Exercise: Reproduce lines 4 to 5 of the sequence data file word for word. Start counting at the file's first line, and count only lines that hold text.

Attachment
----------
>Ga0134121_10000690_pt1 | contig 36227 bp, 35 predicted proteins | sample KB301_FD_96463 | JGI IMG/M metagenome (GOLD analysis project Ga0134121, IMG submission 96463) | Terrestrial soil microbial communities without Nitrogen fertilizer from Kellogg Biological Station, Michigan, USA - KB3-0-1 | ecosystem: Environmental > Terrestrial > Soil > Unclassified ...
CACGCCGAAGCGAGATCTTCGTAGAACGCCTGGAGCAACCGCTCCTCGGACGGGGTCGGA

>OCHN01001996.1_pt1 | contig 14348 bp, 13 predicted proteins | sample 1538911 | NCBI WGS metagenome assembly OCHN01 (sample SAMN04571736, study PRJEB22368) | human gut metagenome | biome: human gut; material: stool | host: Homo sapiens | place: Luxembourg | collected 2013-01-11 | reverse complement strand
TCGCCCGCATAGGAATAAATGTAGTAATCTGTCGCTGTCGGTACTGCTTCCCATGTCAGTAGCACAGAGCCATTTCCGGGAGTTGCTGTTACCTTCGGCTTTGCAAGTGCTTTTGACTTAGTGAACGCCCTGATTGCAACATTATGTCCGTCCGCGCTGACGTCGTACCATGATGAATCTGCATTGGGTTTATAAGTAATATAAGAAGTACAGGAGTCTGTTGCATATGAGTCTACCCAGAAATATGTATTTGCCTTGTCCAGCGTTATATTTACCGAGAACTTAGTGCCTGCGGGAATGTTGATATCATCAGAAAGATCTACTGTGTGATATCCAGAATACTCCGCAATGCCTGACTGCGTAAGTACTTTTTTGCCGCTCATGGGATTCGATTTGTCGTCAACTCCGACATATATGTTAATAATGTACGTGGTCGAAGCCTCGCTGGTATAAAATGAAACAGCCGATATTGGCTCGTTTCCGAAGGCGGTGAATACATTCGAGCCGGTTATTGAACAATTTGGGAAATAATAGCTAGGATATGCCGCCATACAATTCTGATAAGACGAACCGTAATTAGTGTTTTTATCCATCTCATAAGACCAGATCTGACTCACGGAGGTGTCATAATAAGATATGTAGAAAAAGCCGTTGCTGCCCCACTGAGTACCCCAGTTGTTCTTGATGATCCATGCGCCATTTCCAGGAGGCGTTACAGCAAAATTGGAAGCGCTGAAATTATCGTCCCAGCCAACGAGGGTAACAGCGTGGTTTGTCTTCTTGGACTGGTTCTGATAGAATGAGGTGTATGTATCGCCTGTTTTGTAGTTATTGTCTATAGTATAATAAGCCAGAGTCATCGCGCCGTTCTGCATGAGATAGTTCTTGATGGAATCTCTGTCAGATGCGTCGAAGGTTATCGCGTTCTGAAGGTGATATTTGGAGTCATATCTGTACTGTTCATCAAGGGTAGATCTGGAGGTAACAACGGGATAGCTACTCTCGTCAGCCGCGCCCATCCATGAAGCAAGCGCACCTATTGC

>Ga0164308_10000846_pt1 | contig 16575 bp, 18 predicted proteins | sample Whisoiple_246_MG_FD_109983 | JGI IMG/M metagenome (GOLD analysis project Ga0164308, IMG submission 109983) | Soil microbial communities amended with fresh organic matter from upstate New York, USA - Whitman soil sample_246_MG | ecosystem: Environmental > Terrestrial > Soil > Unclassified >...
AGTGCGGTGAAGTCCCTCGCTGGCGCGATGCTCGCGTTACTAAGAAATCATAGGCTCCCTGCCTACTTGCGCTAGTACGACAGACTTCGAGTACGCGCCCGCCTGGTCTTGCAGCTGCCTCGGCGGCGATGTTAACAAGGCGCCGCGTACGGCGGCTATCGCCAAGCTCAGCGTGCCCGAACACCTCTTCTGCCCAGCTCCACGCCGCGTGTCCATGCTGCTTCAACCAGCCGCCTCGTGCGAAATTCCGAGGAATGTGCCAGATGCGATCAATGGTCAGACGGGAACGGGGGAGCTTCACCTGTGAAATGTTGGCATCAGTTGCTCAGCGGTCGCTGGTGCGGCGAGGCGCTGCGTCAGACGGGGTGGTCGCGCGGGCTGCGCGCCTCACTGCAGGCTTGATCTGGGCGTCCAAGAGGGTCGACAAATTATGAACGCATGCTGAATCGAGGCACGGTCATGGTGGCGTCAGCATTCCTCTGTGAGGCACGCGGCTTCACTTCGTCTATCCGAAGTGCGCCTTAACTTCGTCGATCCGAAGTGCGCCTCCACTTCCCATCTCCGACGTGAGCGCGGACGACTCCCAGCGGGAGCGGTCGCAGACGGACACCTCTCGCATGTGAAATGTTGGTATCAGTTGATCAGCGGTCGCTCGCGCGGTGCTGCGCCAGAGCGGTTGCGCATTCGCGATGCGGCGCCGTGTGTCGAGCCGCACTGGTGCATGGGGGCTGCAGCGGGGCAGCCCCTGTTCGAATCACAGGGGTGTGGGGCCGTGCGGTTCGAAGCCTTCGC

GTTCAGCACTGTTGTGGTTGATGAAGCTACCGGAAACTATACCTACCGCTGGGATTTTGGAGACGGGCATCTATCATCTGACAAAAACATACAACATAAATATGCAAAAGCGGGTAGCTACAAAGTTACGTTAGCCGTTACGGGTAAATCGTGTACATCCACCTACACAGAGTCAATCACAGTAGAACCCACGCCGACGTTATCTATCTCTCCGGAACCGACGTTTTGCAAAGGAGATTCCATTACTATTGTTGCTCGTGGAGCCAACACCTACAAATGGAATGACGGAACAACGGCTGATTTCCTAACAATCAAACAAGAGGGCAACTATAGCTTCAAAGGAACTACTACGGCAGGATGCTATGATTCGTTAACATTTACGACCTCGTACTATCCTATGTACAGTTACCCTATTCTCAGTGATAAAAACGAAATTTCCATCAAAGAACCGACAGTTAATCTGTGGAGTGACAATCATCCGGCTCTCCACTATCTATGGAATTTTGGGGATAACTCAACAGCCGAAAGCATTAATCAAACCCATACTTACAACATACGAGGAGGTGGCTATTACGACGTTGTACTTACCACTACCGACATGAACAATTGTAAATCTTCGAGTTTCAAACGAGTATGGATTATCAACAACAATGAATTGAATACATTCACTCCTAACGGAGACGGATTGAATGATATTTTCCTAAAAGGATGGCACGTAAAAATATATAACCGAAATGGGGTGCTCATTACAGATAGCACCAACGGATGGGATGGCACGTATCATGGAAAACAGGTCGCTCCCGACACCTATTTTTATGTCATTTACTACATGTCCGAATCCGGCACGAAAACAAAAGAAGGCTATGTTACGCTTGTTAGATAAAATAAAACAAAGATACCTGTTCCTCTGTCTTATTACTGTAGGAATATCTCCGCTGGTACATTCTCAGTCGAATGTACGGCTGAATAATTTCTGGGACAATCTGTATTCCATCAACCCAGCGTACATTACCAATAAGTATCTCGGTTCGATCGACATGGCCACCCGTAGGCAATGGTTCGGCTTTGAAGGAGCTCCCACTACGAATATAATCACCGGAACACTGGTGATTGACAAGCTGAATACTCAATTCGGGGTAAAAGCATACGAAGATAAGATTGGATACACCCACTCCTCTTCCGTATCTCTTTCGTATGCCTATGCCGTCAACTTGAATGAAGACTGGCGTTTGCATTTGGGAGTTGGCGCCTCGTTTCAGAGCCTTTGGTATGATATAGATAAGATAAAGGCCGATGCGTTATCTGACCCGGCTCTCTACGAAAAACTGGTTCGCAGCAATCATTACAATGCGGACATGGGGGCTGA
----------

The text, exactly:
TCGCCCGCATAGGAATAAATGTAGTAATCTGTCGCTGTCGGTACTGCTTCCCATGTCAGTAGCACAGAGCCATTTCCGGGAGTTGCTGTTACCTTCGGCTTTGCAAGTGCTTTTGACTTAGTGAACGCCCTGATTGCAACATTATGTCCGTCCGCGCTGACGTCGTACCATGATGAATCTGCATTGGGTTTATAAGTAATATAAGAAGTACAGGAGTCTGTTGCATATGAGTCTACCCAGAAATATGTATTTGCCTTGTCCAGCGTTATATTTACCGAGAACTTAGTGCCTGCGGGAATGTTGATATCATCAGAAAGATCTACTGTGTGATATCCAGAATACTCCGCAATGCCTGACTGCGTAAGTACTTTTTTGCCGCTCATGGGATTCGATTTGTCGTCAACTCCGACATATATGTTAATAATGTACGTGGTCGAAGCCTCGCTGGTATAAAATGAAACAGCCGATATTGGCTCGTTTCCGAAGGCGGTGAATACATTCGAGCCGGTTATTGAACAATTTGGGAAATAATAGCTAGGATATGCCGCCATACAATTCTGATAAGACGAACCGTAATTAGTGTTTTTATCCATCTCATAAGACCAGATCTGACTCACGGAGGTGTCATAATAAGATATGTAGAAAAAGCCGTTGCTGCCCCACTGAGTACCCCAGTTGTTCTTGATGATCCATGCGCCATTTCCAGGAGGCGTTACAGCAAAATTGGAAGCGCTGAAATTATCGTCCCAGCCAACGAGGGTAACAGCGTGGTTTGTCTTCTTGGACTGGTTCTGATAGAATGAGGTGTATGTATCGCCTGTTTTGTAGTTATTGTCTATAGTATAATAAGCCAGAGTCATCGCGCCGTTCTGCATGAGATAGTTCTTGATGGAATCTCTGTCAGATGCGTCGAAGGTTATCGCGTTCTGAAGGTGATATTTGGAGTCATATCTGTACTGTTCATCAAGGGTAGATCTGGAGGTAACAACGGGATAGCTACTCTCGTCAGCCGCGCCCATCCATGAAGCAAGCGCACCTATTGC

>Ga0164308_10000846_pt1 | contig 16575 bp, 18 predicted proteins | sample Whisoiple_246_MG_FD_109983 | JGI IMG/M metagenome (GOLD analysis project Ga0164308, IMG submission 109983) | Soil microbial communities amended with fresh organic matter from upstate New York, USA - Whitman soil sample_246_MG | ecosystem: Environmental > Terrestrial > Soil > Unclassified >...